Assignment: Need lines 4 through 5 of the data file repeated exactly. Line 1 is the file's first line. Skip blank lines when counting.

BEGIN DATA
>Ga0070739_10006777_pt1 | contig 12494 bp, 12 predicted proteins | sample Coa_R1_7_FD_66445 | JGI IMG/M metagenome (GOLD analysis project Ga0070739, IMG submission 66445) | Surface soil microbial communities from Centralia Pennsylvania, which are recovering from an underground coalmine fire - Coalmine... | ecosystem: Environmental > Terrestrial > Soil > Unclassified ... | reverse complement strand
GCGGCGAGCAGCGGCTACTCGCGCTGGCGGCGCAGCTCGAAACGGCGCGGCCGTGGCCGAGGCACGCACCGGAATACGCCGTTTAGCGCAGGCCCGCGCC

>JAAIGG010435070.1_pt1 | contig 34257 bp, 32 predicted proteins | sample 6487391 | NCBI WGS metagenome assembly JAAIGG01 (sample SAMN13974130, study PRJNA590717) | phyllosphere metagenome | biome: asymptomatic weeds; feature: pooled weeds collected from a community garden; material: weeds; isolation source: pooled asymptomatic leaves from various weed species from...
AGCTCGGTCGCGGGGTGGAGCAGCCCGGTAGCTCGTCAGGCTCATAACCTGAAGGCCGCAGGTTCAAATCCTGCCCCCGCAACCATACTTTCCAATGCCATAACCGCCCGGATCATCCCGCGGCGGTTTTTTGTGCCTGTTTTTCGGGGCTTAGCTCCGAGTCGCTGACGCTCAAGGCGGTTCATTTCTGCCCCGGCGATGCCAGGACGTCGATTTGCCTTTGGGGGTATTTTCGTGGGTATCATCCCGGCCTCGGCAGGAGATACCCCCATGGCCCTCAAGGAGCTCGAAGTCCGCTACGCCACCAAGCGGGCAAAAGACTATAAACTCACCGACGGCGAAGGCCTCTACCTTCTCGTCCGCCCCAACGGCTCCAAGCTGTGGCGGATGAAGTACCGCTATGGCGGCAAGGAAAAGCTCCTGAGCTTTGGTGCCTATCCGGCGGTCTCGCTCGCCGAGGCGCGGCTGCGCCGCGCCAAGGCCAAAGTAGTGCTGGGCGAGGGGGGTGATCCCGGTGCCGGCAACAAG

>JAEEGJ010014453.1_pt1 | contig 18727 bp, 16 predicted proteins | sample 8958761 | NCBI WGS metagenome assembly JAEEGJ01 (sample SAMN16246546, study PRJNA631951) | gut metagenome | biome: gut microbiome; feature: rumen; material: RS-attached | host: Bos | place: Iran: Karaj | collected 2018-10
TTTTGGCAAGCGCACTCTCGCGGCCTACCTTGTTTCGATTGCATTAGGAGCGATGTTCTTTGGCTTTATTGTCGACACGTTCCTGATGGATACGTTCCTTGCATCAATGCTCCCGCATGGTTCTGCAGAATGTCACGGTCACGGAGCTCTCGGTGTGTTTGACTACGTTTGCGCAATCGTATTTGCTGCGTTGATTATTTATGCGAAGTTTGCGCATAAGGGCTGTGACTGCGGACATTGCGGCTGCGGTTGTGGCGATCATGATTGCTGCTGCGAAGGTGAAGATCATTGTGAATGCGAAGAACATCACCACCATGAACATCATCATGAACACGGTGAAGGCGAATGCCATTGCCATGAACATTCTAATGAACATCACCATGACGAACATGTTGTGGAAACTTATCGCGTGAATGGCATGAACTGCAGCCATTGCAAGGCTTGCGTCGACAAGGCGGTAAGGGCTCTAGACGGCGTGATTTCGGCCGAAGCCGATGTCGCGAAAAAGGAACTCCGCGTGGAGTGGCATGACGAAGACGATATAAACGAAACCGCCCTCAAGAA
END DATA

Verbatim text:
AGCTCGGTCGCGGGGTGGAGCAGCCCGGTAGCTCGTCAGGCTCATAACCTGAAGGCCGCAGGTTCAAATCCTGCCCCCGCAACCATACTTTCCAATGCCATAACCGCCCGGATCATCCCGCGGCGGTTTTTTGTGCCTGTTTTTCGGGGCTTAGCTCCGAGTCGCTGACGCTCAAGGCGGTTCATTTCTGCCCCGGCGATGCCAGGACGTCGATTTGCCTTTGGGGGTATTTTCGTGGGTATCATCCCGGCCTCGGCAGGAGATACCCCCATGGCCCTCAAGGAGCTCGAAGTCCGCTACGCCACCAAGCGGGCAAAAGACTATAAACTCACCGACGGCGAAGGCCTCTACCTTCTCGTCCGCCCCAACGGCTCCAAGCTGTGGCGGATGAAGTACCGCTATGGCGGCAAGGAAAAGCTCCTGAGCTTTGGTGCCTATCCGGCGGTCTCGCTCGCCGAGGCGCGGCTGCGCCGCGCCAAGGCCAAAGTAGTGCTGGGCGAGGGGGGTGATCCCGGTGCCGGCAACAAG

>JAEEGJ010014453.1_pt1 | contig 18727 bp, 16 predicted proteins | sample 8958761 | NCBI WGS metagenome assembly JAEEGJ01 (sample SAMN16246546, study PRJNA631951) | gut metagenome | biome: gut microbiome; feature: rumen; material: RS-attached | host: Bos | place: Iran: Karaj | collected 2018-10